A request by President Muhammadu Buhari for the federal government to access a $5.513bn loan to fund the proposed amended 2020 Appropriation Bill, has received the attention of the two chambers of the National Assembly and currently under serious considerations, report Deji Elumoye and Udora Orizu
Members of the National Assembly last Thursday cut short their Sallah break billed to end on Tuesday, June 2, to consider two formal requests from President Muhammadu Buhari seeking approval of the parliament for an amendment to the 2020 Appropriation Bill as well as sourcing $5.513 billion foreign loan to fund the proposed review of the 2020 budget.
The two request letters dated May 19 and addressed to both President of the Senate, Dr. Ahmad Lawan and Speaker of the House of Representatives, Hon Femi Gbajabiamila, were read at plenary of the two chambers by the presiding officers.
In his loan request for $5.513 billion to finance budget deficits, Buhari said the revised budget draft proposed by the executive for 2020 has a higher deficit and in order to finance the deficit, the federal government plans to raise funds from both domestic and external sources.
He explained that the loan would be sourced from the International Monetary Fund, World Bank, African Development Bank, Export, Import Bank of Brazil and the African Export, Import Bank.
According to the President, ‘’For the external component, the government is negotiating with multilateral institutions for funding on concessionary terms. A total of $3.4 billion will be borrowed from International Monetary Fund, $1.5 billion from World Bank, $500 million from African Development Bank and $133 million from Islamic Development Bank, totaling the amount to $5.513 billion.’
‘’In addition to the financing required for the revised 2020 budget, financing is also required for some priority projects of the federal government to address the covid-19 pandemic and improve Nigeria’s food security.
“The Islamic development bank has indicated that only 113 million dollars of financing will be available to the Federal government in the 2020 fiscal year to finance the government’s covid-19 response, which will come from restructuring of previously approved but inactive facilities for Nigeria.’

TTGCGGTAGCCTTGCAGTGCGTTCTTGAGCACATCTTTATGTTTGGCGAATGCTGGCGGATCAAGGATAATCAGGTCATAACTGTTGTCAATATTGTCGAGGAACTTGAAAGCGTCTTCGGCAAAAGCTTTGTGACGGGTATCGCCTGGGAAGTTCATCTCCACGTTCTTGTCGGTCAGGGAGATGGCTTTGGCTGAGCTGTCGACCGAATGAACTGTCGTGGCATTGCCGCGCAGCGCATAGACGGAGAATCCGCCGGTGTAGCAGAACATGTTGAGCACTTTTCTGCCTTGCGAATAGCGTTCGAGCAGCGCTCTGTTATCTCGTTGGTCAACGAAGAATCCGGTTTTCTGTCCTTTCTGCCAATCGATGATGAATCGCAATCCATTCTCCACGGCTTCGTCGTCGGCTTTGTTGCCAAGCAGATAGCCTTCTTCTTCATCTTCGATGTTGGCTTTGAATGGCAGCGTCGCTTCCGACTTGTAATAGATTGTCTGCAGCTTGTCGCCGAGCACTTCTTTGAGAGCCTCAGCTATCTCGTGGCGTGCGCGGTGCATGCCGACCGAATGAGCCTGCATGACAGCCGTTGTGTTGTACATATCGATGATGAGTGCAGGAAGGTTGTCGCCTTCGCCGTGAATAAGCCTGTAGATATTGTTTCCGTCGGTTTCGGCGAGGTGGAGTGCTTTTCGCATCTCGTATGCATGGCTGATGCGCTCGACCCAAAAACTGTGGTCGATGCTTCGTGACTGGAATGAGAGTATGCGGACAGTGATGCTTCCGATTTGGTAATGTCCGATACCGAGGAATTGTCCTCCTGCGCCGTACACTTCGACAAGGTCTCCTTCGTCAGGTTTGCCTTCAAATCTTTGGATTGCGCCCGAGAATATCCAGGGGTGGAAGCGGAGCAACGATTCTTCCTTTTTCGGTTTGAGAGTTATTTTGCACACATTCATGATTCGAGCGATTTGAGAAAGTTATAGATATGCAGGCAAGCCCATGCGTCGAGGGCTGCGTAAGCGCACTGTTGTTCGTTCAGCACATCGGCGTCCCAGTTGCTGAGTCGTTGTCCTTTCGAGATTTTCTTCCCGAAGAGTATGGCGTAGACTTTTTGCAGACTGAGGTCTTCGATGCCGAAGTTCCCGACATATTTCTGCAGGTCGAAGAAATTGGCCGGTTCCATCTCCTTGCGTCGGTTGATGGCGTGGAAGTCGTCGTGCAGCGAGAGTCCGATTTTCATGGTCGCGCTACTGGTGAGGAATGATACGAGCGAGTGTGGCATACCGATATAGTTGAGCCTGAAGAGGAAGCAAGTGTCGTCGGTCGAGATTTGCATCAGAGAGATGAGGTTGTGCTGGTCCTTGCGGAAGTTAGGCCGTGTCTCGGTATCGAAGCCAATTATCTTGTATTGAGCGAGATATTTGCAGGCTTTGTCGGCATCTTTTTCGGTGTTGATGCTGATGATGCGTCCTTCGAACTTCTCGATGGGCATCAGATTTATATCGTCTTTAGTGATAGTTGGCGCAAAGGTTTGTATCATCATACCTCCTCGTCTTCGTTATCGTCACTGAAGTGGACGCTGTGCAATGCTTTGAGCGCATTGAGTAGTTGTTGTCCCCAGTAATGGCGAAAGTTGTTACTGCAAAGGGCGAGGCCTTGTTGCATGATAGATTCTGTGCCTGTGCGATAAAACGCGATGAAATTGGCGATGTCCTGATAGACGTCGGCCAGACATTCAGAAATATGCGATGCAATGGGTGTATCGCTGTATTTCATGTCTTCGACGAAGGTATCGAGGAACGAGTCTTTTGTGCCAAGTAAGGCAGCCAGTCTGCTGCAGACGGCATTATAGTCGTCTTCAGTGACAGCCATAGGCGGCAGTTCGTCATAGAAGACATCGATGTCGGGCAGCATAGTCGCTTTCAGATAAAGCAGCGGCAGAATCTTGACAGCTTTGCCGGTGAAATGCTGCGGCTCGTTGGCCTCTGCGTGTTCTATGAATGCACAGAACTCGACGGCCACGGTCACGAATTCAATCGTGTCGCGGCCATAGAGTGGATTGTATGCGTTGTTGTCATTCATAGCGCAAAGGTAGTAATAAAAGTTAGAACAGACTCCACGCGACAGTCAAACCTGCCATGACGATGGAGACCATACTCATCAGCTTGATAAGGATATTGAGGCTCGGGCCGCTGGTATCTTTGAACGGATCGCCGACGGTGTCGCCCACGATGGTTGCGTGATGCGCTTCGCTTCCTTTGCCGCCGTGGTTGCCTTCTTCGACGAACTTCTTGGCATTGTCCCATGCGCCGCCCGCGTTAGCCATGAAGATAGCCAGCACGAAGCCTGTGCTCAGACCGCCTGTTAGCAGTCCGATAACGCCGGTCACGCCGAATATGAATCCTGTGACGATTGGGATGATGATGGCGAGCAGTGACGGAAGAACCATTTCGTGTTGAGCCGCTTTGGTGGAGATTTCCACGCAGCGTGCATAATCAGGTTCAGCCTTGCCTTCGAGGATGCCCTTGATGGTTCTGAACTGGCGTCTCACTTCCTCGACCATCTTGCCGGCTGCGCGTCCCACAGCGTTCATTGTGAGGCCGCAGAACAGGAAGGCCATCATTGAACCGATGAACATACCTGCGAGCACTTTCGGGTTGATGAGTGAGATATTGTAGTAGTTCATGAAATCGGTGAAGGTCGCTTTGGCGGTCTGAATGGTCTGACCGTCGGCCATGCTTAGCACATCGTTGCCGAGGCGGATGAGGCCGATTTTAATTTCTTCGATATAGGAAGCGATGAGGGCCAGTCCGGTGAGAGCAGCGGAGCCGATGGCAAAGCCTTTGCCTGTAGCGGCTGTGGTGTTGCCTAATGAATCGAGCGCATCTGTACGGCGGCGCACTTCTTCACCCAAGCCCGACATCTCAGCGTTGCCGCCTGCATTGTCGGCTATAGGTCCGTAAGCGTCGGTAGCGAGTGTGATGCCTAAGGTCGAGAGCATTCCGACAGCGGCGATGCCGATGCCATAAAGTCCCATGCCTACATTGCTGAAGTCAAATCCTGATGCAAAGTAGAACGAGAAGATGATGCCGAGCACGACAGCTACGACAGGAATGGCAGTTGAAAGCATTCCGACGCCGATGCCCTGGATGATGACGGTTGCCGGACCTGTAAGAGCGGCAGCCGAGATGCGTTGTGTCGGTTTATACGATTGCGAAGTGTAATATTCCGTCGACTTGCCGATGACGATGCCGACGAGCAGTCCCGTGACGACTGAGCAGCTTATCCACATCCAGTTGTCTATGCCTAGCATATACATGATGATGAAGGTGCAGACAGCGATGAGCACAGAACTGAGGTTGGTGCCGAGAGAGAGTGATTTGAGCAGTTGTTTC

‘’For facilities for projects to support state governments in their fight against covid-19 pandemic, comes under ‘’State fiscal transparency accountability and sustainability program to provide fiscal support to the states, Covid-19 action recovery and economic stimulus programme to support state-level efforts to protect food security and stimulate economic activity’’. Amount between $500 million and $750 million and lender is the World Bank.’’
On the revised 2020-2022 MTEF/FSP and appropriation Act 2020, the President said it has become imperative to adjust expected revenues, considering the widespread disruption in other domestic economic activities as well as international trade and transportation due to covid-19, adding that it’s further necessary to reallocate resources in the Appropriation Act to ensure effective implementation of required emergency measures to mitigate the negative socioeconomic effects of the covid-19 pandemic.
The Senate had in March given a speedy approval to President Muhammadu Buhari’s plan to borrow $22.7 billion from external creditors to finance infrastructure projects.
The Senate’s approval of President Buhari’s $22.79 billion external borrowing request on March 5, stirred the hornet’s nest especially, among the Southeast caucus of the Ninth National Assembly that faulted the non-inclusion of Southeast zone among the zones to benefit from the 34 infrastructure projects to be executed with the loan.
The President, however, explained that the external borrowing plan target-projects cut across all sectors. The loan if approved, he said, would be used to execute key infrastructure projects across the country.
According to the document accompanying the President’s request, the loan would be spread across many financial institutions. Over 70 per cent of the loan would come from the Exim Bank of China, while the remaining funds will come from the World Bank and Africa Development Bank, among others.
The breakdown is as follows: Exim Bank of China ($17bn), World Bank ($2.95bn), Africa Development Bank ($1.88bn), Islamic Development Bank ($110m), Japan International Cooperation Agency ($200m), German Development Bank ($20m) and French Development Agency ($480m).
After the Senators eventually approved the loan request, it took the Southeast caucus of the National Assembly one whole week to express their reservations on the loan.
The lawmakers made up of Senators and House members from the zone thereafter resolved to separately meet with the leadership of both the Senate and House over the loan request approved by the Senate.
Immediate past Deputy Senate President, Senator Ike Ekweremadu, who is the Leader of the Southeast caucus in the National Assembly led the ‘protesting’ Southeast legislators to the meeting.
On the part of the House, the consideration of the loan request was kept on hold, due to a petition by a member, Hon. Henry Nwawuba on behalf of Southeast Leaders, under the aegis of Southeast Elite, who described the loan as illegal.
Nwawuba, at plenary, earlier stressed that the borrowing and procedure being used were against the norms, laws and constitution of Nigeria.
Following Nwabuba’s petition, Gbajabiamila, revealed that further discussion on the federal government’s request to borrow $22.7 billion was stepped down, because of the exclusion of the Southeast as one of the beneficiaries of the loan.
Again, last April the Senate speedily approved another N850 billion loan request by President Buhari. The president had said the loan, which will be sourced from domestic capital market, was needed to finance projects and programmes in the 2020 budget.